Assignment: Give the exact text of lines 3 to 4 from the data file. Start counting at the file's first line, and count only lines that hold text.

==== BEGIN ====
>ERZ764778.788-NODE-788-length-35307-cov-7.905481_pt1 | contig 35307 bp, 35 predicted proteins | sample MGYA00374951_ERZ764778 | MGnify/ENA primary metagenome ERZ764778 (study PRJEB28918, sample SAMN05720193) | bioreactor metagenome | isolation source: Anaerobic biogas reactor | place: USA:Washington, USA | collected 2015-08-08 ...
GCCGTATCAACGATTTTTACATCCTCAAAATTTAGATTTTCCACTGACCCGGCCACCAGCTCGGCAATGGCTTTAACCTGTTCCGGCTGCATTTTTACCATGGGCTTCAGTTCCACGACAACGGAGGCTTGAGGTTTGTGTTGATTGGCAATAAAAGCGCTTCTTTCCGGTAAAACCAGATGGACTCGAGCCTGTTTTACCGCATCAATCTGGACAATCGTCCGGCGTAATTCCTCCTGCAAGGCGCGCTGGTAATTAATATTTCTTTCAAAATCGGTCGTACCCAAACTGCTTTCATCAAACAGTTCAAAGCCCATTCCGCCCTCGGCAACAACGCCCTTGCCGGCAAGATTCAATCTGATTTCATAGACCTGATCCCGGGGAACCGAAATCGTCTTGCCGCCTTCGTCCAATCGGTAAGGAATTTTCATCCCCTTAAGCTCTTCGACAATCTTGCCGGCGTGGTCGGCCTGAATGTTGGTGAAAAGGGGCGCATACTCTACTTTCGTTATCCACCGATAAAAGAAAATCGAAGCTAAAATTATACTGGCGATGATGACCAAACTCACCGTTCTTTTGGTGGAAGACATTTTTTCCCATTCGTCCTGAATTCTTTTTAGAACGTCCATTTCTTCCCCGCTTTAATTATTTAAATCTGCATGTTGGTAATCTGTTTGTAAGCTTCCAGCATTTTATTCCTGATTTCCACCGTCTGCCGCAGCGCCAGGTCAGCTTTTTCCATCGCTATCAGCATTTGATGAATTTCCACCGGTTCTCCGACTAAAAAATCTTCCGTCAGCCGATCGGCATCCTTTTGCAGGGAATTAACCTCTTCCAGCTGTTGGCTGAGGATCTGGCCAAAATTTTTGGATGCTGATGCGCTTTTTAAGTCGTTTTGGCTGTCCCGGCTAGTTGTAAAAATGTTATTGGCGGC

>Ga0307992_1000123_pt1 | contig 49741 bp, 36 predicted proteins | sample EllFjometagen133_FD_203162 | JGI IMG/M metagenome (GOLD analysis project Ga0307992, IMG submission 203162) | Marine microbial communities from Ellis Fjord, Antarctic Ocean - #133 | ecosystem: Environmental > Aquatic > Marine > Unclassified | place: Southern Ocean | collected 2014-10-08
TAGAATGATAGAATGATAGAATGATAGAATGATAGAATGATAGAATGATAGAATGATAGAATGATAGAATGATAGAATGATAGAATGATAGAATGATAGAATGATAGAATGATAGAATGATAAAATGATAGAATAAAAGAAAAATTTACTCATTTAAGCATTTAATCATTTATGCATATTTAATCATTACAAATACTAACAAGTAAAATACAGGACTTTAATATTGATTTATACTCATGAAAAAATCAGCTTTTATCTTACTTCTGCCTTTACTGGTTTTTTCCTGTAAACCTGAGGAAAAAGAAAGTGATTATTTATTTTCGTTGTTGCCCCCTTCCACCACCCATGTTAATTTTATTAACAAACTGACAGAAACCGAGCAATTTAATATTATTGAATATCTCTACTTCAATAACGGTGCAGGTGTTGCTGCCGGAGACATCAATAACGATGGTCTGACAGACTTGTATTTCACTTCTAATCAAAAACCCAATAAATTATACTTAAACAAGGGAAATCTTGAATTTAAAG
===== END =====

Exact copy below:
>Ga0307992_1000123_pt1 | contig 49741 bp, 36 predicted proteins | sample EllFjometagen133_FD_203162 | JGI IMG/M metagenome (GOLD analysis project Ga0307992, IMG submission 203162) | Marine microbial communities from Ellis Fjord, Antarctic Ocean - #133 | ecosystem: Environmental > Aquatic > Marine > Unclassified | place: Southern Ocean | collected 2014-10-08
TAGAATGATAGAATGATAGAATGATAGAATGATAGAATGATAGAATGATAGAATGATAGAATGATAGAATGATAGAATGATAGAATGATAGAATGATAGAATGATAGAATGATAGAATGATAAAATGATAGAATAAAAGAAAAATTTACTCATTTAAGCATTTAATCATTTATGCATATTTAATCATTACAAATACTAACAAGTAAAATACAGGACTTTAATATTGATTTATACTCATGAAAAAATCAGCTTTTATCTTACTTCTGCCTTTACTGGTTTTTTCCTGTAAACCTGAGGAAAAAGAAAGTGATTATTTATTTTCGTTGTTGCCCCCTTCCACCACCCATGTTAATTTTATTAACAAACTGACAGAAACCGAGCAATTTAATATTATTGAATATCTCTACTTCAATAACGGTGCAGGTGTTGCTGCCGGAGACATCAATAACGATGGTCTGACAGACTTGTATTTCACTTCTAATCAAAAACCCAATAAATTATACTTAAACAAGGGAAATCTTGAATTTAAAG